“I was also pleased to find out that the students didn’t imitate their teachers, something that often happens. There wasn’t a defined style for each school. Not all of them used the same materials, and it wasn’t possible to identify a work based on the school it came from, just from the aesthetics and materials point of view. Generally speaking, I didn’t see sloppy works, not only in the graduate shows. One of the results of the ‘do it yourself’ trend is sloppy works. As if the artist is telling the audience, ‘don’t bother me with the details, it’s just a piece of jewelry.’ But one needs to be skilled in order to create jewelry, as it should be. This is a practice that requires particular accuracy due to the scale. When you wear a jewel, something happens to your body. And this demands accuracy.”
What is the difference between the American jewelry scene and the Israeli one?
“In the United States there are many schools, while here all is concentrated in three departments. Despite this, there is a difference in everything related to the use of materials from an environmental and ecological perspective. The green movement has become dominant in American culture. It is reflected in questions such as ‘Where does your gold come from?’ ‘From where do the rest of the materials come’ and ‘What are the practices concerning recycling and ethics of use of these materials?’ I didn’t see developed practices in relation to this matter. As far as technology goes, there is in the United States a wider use of three-dimensional printing, which I also didn’t see much of in Israeli jewelry departments. An added difference lies in the use of legacy and history. This is reflected in the way ornaments are brought to life. This is a trend that I have seen less of in Israel, and is more evident in the jewelry scene in the US.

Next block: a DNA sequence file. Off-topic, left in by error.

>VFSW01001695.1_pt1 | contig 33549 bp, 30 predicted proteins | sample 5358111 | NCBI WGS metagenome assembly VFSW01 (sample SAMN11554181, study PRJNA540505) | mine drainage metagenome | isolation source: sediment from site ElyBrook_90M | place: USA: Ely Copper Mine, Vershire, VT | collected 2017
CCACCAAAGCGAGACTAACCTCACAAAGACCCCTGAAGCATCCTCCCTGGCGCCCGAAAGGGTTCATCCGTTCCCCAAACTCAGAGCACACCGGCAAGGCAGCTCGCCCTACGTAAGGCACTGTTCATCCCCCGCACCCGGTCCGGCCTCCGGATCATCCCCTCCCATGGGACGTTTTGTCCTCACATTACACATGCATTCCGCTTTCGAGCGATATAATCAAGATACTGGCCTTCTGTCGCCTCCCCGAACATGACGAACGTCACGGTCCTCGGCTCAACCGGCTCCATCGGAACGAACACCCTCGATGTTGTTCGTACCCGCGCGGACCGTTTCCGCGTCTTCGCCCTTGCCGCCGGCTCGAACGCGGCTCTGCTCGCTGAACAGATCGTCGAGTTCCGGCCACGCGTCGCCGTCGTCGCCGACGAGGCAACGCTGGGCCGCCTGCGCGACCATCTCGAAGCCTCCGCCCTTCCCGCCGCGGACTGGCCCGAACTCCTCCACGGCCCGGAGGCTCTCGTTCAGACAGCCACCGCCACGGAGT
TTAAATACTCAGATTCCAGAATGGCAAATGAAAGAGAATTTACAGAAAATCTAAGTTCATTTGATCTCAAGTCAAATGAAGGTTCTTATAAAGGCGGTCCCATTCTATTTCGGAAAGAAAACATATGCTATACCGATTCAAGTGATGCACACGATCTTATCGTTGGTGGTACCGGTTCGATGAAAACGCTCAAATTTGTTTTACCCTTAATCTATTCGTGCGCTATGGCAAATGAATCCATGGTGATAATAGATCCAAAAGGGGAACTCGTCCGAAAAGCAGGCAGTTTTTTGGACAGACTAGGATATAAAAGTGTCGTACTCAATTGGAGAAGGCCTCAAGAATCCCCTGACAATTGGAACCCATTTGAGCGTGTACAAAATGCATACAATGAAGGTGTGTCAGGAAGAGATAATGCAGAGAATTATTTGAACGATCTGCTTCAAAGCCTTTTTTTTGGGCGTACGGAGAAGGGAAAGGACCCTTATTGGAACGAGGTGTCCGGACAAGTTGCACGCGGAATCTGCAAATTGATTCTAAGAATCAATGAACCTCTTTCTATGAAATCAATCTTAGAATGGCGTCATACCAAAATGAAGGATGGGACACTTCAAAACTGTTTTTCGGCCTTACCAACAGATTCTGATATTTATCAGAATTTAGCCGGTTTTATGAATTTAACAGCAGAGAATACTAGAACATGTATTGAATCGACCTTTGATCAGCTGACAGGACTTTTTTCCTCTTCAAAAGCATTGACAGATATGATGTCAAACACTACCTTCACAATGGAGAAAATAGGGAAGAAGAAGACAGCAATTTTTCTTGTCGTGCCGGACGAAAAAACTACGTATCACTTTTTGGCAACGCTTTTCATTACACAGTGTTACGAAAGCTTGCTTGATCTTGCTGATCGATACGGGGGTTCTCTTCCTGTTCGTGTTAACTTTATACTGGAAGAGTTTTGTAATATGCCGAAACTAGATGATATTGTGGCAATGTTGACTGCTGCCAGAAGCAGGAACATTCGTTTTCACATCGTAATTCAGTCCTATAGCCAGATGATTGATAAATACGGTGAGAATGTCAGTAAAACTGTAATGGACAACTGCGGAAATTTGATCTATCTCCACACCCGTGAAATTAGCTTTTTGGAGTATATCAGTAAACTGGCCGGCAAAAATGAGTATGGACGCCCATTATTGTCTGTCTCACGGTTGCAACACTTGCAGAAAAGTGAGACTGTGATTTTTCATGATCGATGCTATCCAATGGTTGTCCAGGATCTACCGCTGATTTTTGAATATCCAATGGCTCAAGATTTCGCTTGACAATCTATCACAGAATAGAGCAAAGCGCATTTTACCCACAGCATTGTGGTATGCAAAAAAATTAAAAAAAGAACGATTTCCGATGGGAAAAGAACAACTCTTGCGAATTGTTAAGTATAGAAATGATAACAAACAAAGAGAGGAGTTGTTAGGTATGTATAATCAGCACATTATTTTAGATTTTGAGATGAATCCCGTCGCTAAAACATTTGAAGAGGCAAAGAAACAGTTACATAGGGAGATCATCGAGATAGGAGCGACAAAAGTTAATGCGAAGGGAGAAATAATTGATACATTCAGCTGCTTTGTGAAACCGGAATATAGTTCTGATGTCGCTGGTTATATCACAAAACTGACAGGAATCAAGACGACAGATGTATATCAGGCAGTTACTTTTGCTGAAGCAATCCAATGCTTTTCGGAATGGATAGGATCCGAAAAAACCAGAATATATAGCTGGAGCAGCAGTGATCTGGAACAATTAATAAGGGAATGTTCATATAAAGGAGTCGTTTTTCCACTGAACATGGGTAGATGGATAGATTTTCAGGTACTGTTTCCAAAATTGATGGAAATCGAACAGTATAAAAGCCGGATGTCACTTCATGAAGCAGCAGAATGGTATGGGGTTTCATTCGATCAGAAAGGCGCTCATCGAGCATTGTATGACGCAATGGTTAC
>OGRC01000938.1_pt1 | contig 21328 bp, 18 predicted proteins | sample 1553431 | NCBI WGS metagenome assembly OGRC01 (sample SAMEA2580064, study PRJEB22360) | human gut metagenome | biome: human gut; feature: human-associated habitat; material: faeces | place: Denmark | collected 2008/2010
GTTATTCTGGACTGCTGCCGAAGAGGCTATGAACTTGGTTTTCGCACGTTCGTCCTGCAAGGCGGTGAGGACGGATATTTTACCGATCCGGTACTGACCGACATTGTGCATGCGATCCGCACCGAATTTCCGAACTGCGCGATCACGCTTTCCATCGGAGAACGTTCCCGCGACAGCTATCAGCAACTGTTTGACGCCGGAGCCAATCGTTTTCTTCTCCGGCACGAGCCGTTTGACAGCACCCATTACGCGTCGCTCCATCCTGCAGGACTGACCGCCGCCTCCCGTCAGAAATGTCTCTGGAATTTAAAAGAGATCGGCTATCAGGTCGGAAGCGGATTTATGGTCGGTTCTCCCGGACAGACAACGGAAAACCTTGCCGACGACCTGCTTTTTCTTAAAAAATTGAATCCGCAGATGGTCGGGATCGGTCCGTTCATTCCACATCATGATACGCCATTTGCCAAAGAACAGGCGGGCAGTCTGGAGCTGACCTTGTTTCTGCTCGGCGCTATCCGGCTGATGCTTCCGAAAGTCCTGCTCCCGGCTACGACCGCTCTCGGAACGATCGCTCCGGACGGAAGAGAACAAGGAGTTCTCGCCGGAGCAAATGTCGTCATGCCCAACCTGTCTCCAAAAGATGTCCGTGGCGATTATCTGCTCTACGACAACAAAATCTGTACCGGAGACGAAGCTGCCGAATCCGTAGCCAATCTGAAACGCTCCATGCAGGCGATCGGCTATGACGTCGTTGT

All this being said, what can you say about the tendencies of the Israeli jewelry scene?
“I’ve noticed that even though the subject of the work is not necessarily political, it is not infrequent that it is related to issues relevant to the country. An example of this is the Eretz Israel Museum Jewelry Biennale. Seemingly, it is a personal action: the participants in this exhibit were asked by the curator, Nirit Nelson, to find their ‘alter ego’ and create jewelry for themselves. Here as well there’s a political and public angle being played. When Jacob Kaufman designs prosthesis for the nose, it’s something very personal, but there’s a political connotation in it.
Another good example is Shirly Bar-Amotz’s solo exhibit. Here again, it’s a personal project based on the memories she has from Europe, and the result deals not only with personal and decorative issues, but also with nature and the ideal world that she partly imagines and partly vaguely remembers.  In the exhibit, both the personal and historical/cultural point of view are reflected, in both content and materials. One can see a connection between something synthetic made from plastic and her natural world. There’s a lot of meaning in her work, and what’s nice about it is that you don’t need to know the historical and political background in order to see it in her work
Galeria Haaretz, August 29, 2012.